Point 12: Special position of indigenous races
In principle, the indigenous races of North Borneo should enjoy special rights analogous to those enjoyed by Malays in Malaya, but the present Malays' formula in this regard is not necessarily applicable in North Borneo
Point 13: State government
a) The Prime Minister should be elected by unofficial members of Legislative Council
b) There should be a proper ministerial system in North Borneo
Point 14: Transitional period
This should be seven years and during such period legislative power must be left with the state of North Borneo by the constitution and not be merely delegated to the state government by the federal government
Point 15: Education
The existing educational system of North Borneo should be maintained and for this reason it should be under state control
Point 16: Constitutional safeguards
No amendment modification or withdrawal of any special safeguard granted to North Borneo should be made by the central government without the positive concurrence of the government of the state of North Borneo.
The power of amending the constitution of the state of North Borneo should belong exclusively to the people in the state. (Note: The United Party, The Democratic Party and the Pasok Momogun Party considered that a three-fourth majority would be required in order to effect any amendment to the Federal and State Constitutions whereas the UNKO and USNO considered a two-thirds majority would be sufficient)
Point 17: Representation in Federal Parliament
This should take account not only of the population of North Borneo but also of its seize and potentialities and in any case should not be less than that of Singapore
Point 18: Name of Head of State
Yang di-Pertua Negara
Point 19: Name of State Sabah
Point 20: Land, Forests, Local government, etc.
The provisions in the constitution of the Federation in respect of the powers of the National Land Council should not apply in North Borneo. Likewise, the National Council for Local government should not apply in North Borneo.
Time KL honoured 20-Point Agreement, says BN senator
Posted: 16 Sep 2010 01:46 PM PDT
From Tamil Vanan, via e-mail
Actually Perkasa is destroying Umno and Barisan Nasional.
They (Ibrahim Ali) have raised a lot of racial issues which had hurt a lot of Malaysians. Please shut the door on Perkasa and tell them to go and fly a kite, You will see a lot of good things.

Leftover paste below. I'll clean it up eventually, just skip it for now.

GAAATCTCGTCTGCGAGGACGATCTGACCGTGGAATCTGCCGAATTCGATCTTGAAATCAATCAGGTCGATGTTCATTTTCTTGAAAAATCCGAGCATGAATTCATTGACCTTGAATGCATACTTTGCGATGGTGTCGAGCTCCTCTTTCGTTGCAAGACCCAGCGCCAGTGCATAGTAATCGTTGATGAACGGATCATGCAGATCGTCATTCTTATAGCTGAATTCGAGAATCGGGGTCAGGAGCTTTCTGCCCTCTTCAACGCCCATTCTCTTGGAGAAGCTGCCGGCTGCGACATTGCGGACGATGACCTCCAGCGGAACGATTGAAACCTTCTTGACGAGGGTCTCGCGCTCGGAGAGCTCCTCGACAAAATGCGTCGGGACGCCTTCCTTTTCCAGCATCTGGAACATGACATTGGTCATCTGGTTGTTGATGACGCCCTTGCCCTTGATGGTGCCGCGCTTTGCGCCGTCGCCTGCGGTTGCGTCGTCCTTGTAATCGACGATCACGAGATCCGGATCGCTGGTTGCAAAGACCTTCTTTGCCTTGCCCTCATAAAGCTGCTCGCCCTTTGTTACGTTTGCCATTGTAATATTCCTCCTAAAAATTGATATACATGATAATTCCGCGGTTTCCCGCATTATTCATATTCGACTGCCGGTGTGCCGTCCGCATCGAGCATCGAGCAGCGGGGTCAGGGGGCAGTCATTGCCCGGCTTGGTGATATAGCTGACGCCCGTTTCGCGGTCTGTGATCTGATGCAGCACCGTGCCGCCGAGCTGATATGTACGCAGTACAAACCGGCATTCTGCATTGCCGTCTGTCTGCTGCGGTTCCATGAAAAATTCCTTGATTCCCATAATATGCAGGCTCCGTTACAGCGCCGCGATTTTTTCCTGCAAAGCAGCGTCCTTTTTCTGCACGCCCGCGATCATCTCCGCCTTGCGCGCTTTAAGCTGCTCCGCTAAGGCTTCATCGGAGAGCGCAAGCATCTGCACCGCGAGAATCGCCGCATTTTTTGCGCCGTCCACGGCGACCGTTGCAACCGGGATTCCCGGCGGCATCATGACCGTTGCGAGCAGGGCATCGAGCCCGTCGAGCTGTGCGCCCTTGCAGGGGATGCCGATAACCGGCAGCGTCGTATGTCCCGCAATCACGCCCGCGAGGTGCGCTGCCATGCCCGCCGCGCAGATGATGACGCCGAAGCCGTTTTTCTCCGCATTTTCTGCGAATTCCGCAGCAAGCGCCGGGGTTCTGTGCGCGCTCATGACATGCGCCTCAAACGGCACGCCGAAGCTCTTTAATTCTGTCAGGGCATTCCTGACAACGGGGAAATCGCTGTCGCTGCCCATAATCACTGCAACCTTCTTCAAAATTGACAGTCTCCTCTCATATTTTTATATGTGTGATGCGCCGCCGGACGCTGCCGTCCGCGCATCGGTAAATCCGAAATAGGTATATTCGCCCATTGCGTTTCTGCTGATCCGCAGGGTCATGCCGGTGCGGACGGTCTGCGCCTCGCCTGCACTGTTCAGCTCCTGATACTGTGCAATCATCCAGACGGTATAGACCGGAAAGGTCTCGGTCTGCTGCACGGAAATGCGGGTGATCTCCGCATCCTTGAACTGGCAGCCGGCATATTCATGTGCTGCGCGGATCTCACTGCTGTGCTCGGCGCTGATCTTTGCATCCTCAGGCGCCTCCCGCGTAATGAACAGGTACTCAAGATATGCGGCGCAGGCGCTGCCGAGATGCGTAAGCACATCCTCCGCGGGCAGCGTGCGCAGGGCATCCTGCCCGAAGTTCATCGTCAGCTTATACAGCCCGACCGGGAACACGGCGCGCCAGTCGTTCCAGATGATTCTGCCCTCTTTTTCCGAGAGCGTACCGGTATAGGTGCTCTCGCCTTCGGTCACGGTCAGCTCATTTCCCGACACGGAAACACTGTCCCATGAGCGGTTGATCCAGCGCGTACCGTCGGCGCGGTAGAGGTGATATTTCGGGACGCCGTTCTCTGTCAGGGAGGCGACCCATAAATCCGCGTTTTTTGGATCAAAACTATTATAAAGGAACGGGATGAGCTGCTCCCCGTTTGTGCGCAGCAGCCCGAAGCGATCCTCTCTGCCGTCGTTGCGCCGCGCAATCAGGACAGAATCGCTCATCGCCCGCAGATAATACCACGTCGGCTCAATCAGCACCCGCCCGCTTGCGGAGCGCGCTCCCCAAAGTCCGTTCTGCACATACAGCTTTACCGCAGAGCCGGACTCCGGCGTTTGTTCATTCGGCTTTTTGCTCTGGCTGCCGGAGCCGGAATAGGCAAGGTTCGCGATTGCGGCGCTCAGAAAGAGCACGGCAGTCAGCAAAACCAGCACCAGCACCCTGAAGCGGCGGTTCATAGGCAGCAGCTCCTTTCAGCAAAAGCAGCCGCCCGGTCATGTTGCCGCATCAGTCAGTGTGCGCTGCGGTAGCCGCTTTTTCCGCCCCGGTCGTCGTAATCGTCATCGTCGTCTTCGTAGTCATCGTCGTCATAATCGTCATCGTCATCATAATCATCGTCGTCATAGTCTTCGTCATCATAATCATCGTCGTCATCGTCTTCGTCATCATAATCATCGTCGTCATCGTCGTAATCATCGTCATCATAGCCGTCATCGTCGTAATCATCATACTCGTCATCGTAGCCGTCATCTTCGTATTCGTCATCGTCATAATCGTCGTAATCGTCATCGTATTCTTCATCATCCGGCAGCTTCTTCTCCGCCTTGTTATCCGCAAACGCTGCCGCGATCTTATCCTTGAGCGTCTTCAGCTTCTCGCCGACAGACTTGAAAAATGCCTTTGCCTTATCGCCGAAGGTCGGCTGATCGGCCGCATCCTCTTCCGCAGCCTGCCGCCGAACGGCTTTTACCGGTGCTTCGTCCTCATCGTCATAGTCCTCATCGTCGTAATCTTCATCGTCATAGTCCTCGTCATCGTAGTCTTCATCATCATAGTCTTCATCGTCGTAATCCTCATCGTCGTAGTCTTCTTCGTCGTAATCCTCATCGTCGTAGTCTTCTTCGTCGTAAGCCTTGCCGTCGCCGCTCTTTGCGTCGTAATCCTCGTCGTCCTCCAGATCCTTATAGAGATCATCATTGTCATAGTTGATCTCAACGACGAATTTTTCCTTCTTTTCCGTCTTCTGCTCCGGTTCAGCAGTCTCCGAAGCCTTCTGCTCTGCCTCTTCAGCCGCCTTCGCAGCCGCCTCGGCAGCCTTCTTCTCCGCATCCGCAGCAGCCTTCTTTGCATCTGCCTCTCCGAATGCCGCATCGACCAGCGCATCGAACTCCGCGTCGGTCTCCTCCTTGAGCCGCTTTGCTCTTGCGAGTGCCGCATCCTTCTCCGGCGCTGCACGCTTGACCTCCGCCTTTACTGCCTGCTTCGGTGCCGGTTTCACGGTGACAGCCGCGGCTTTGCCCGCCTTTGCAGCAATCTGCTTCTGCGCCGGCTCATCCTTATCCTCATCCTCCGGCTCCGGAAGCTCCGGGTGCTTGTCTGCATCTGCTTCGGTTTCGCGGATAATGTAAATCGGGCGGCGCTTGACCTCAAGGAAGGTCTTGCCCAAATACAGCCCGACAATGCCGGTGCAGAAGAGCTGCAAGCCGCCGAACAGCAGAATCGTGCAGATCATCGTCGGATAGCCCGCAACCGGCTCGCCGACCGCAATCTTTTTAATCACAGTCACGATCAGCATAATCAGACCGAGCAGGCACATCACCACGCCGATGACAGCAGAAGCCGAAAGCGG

Najib to blame for Umno blunder with Perkasa
Posted: 16 Sep 2010 01:45 PM PDT
From E Wee, via e-mail
It has taken Chua Jui Meng about 35 years to speak up for Malays, Chinese and Indians and others.
Now, many things are not right with Umno, he says, but he has not mentioned anything about MCA, and his role in MCA in failing to help the poor and on how the party had failed to represent the Chinese majority who previously supported MCA.
Today, speaking is so cheap and anybody is willing to tell the world what is wrong, how and why it was wrong, but I am no part of it although I was with them all the time for 35 years.
Chua Jui Meng on Umno's hold on the Malays
Posted: 16 Sep 2010 01:44 PM PDT
Dari Er Teck Hwa, via e-mel
Pada awal pagi 16 September 2010, kesemua pemimpin Pakatan Rakyat Muar telah berkumpul di Dataran Tanjung Emas, Muar untuk menyambut ketibaan Hari Malaysia.
Para pemimpin Pakatan telah memegang bendera kesemua negeri dalam Malaysia ketika menyertai sambutan yang penuh bermakna ini. Selain itu, pemimpin Pakatan juga mengalu-alukan keputusan untuk memperingati Hari Malaysia dengan merasmikannya sebagai cuti umum negara.
Para pemimpin Pakatan telah tiba di dataran tersebut pada 11:30 malam, 15 September 2010. Sambutan untuk menyambut ketibaan Hari Malaysia (16 September) ini diketuai oleh bekas calon PKR kawasan Bukit Naning Haji Kusni Simon, AJK Angkatan Muda Keadilan Bahagian Muar, Ahmad Anwar Asyraf dan says sendiri sebagai ahli Parlimen Bakri.
Walaupun langit mencemburui kita dengan hujan lengai, namum ia tidak dapat memadam semangat para pemimpin PR untuk menyambut ketibaan Hari Malaysia.
Apabila masa sudah menjelang, maka para pemimpin telah melaungkan "Selamat menyambut Hari Malaysia" dan diiringi dengan suasana saling bersalaman antara para pemimpin PR. Walaupun acara ini disambut dengan ringkas dan mudah namum maknanya adalah tidak terhingga.
Pada tahun 2008, pemimpin PR Anwar Ibrahim pernah menjanjikan bahawa apabila PR berjaya memerintah Malaysia maka Hari Malaysia akan diisytiharkan sebagai cuti umum untuk mengingatkan Rakyat Malaysia mengenai makna Hari Malaysia.
Ketika dalam sidang parlimen pada 19 Oktober 2009, idea Anwar ini telah diambil oleh perdana menteri Najib Tun Razak untuk mengisytiharkan 16 September sebagai cuti umum di Malaysia.
Pengumuman ini membuktikan semangat PR iaitu berjuang demi kepentingan rakyat.
Hal ini juga menunjukkan sistem dua parti kini semakin terbentuk di arena politik negara dimana parti pemerintah kini menjadi lebih berhati-hati ketika melaksanakan sesuatu polisi negara serta bersetuju untuk menerima cadangan daripada parti pembangkang dalam melaksanakan sesuatu polisi.
Penulis adalah ahli Parlimen Bakri dari DAP